Please ensure Javascript is enabled for purposes of website accessibility

Sixth Circuit Rejects Redone Employment Arbitration Agreements (Web)

Walker v. Ryan’s Family Steak Houses Inc. – Arbitration agreement between ADR provider and employee is held unenforceable.  District court holding that contract lacked adequate consideration, looked unconscionable, and otherwise could not be enforced under Tennessee law or the FLSA is affirmed on appeal.
Sixth Circuit Rejects Revised Employment Arbitration Agreements with EDSI
            On March 9th, 2005, Sixth U.S. Circuit Court of Appeals panel affirmed the denial of employer’s motion to dismiss and petition to compel arbitration.  Plaintiffs, who were employees of Ryan’s Steakhouse, had signed arbitration agreements with Employment Dispute Services Inc., promising to bring any employment disputes against Ryan’s in EDSI arbitration only.  Ryan’s also had an agreement with EDSI, and each EDSI agreement listed the other party as a third-party beneficiary.
            In 2000, the Sixth Circuit held that the EDSI agreements were not enforceable because EDSI had not provided adequate consideration for the employees’ promises to submit to arbitration.  Floss v. Ryan’s Family Steak Houses, Inc., 211 F.3d 306.  The court reasoned that since EDSI reserved the right to unilaterally alter the applicable rules and procedures, its promise to provide arbitral services was “fatally indefinite.”  Id. at 315-316.   In response to that holding, EDSI amended its rules to allow employees to choose either the arbitration rules and procedures in place at the time of the dispute, or the rules in effect at the time the employee signed the arbitration agreement.
EDSI markets “a private court system for resolving employment-related disputes,” which relies on mandatory arbitration.  For more information, see
            The March 9th holding rejects this attempt to make EDSI arbitration agreements enforceable under Tennessee law.  However, the Court’s holding relies heavily on the fact that the employees signed the old arbitration agreement, even if the EDSI’s rules and procedures had changed.  Because the old agreement allows EDSI to change its rules, the Court reasoned that EDSI could unilaterally edit or abolish its 2000 amendments and therefore the contract still lacked consideration.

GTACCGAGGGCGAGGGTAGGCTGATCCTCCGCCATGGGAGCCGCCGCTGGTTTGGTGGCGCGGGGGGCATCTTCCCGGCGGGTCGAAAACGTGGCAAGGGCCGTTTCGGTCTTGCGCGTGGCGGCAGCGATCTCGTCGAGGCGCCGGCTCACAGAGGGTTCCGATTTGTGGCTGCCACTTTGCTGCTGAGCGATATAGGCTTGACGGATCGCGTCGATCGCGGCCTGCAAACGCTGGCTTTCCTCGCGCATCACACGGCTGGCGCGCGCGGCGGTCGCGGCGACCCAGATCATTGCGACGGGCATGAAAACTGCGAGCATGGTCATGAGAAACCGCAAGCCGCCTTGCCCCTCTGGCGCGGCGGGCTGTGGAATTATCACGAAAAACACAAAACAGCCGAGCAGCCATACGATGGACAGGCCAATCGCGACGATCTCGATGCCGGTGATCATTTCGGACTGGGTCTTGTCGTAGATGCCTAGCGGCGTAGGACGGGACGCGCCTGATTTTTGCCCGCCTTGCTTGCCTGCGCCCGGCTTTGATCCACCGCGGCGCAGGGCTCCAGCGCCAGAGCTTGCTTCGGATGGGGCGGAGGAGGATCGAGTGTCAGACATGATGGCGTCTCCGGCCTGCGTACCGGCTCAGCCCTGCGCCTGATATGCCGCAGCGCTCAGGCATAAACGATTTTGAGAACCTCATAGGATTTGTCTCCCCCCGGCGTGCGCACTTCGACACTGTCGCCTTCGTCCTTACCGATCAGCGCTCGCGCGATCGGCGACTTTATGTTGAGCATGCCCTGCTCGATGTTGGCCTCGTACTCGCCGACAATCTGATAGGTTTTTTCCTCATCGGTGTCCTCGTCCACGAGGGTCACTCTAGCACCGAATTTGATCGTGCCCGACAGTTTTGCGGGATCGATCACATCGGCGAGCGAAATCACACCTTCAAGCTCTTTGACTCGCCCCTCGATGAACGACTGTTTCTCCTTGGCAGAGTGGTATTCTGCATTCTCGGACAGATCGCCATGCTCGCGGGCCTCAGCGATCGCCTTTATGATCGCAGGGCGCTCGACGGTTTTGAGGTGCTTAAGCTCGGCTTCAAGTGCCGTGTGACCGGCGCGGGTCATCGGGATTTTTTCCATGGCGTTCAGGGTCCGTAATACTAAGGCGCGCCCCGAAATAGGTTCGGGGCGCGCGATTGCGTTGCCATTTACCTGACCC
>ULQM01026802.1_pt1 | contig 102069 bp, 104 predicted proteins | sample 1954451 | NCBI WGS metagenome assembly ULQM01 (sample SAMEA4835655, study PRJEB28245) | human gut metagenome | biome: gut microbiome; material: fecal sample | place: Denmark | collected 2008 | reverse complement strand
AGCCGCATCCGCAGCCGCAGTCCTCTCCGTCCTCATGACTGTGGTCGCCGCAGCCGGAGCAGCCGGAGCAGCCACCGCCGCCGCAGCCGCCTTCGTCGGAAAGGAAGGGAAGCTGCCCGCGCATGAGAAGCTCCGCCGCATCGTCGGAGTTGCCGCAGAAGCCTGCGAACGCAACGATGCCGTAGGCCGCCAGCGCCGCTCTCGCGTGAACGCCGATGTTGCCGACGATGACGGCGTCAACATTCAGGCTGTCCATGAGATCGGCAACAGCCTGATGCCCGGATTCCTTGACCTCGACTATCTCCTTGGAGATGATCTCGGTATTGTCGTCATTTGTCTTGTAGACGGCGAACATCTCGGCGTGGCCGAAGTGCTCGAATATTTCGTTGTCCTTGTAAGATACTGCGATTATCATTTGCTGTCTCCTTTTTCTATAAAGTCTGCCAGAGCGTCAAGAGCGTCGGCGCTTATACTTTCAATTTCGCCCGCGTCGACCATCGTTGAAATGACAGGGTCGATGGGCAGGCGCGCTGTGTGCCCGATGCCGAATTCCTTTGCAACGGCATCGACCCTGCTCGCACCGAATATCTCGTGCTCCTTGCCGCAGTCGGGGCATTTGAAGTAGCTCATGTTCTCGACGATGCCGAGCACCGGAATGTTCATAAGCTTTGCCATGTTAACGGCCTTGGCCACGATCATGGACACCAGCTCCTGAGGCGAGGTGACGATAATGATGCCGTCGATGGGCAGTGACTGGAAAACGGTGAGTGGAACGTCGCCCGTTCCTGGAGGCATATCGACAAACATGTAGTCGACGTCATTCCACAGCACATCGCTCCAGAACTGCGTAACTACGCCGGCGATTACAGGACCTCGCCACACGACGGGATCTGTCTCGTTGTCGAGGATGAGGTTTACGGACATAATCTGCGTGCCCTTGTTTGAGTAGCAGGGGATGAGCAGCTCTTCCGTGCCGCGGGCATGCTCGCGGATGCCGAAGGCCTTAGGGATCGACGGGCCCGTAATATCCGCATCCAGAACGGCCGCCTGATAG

But what about EDSI contracts against employees who signed the amended arbitration agreements?  The court noted that “EDSI is bound by this promise to Plaintiffs only to the extent that Ryan’s is bound to submit to the forum, for without Ryan’s consent EDSI can provide no benefit to Plaintiffs.”  Walker v. Ryan’s Family Steak Houses Inc., 2005 WL 544353, at *7.  Judge Clay, writing for the panel, observed that Ryan’s agreement with EDSI contains a clause allowing Ryan’s to cancel the contract with ten days notice, and may not even obligate Ryan’s to submit to arbitration at all.  Rather, the agreement requires EDSI to provide Ryan’s with “access” to arbitration.   Id. at *8.  Because Ryan’s is not required to submit to the EDSI forum, even the revised employee-EDSI agreements lack consideration.
The Circuit expressed additional reservations about the contract’s enforceability.  Noting that Ryan’s annual fee accounted for more than 42% of EDSI’s 2002 gross income, Judge Clay felt that the arbitral panel would be unfairly biased against the employee and therefore prevent Plaintiffs from effectively vindicating their rights under the FLSA.  Id. at *14.  The court also noted that limited discovery (one deposition as of right, and additional depositions only in extraordinary situations) also could significantly prejudice employees and applicants.
             Finally, the Court affirmed determinations that the employees did not knowingly and voluntarily waive their right to file suit in federal court, that the contract lacked mutual assent, and that the Arbitration Agreements were unenforceable adhesion contracts.
The full opinion can be found at:   Walker v. Ryan's Family Steak Houses Inc.  2005 WL 544353, (6th Cir. 2005).  It is also available at:
            The opinion is in line with prior cases refusing to enforce EDSI arbitration agreements:  Walker v. Ryan's Family Steak Houses Inc., 289 F.Supp.2d 916 (M.D.Tenn. 2003); Penn v. Ryan's Family Steak Houses Inc., 269 F.3d (7th Cir. 2001), and Geiger v. Ryan's Family Steak Houses Inc., 134 F.Supp.2d 985 (S.D.Ind. 2001).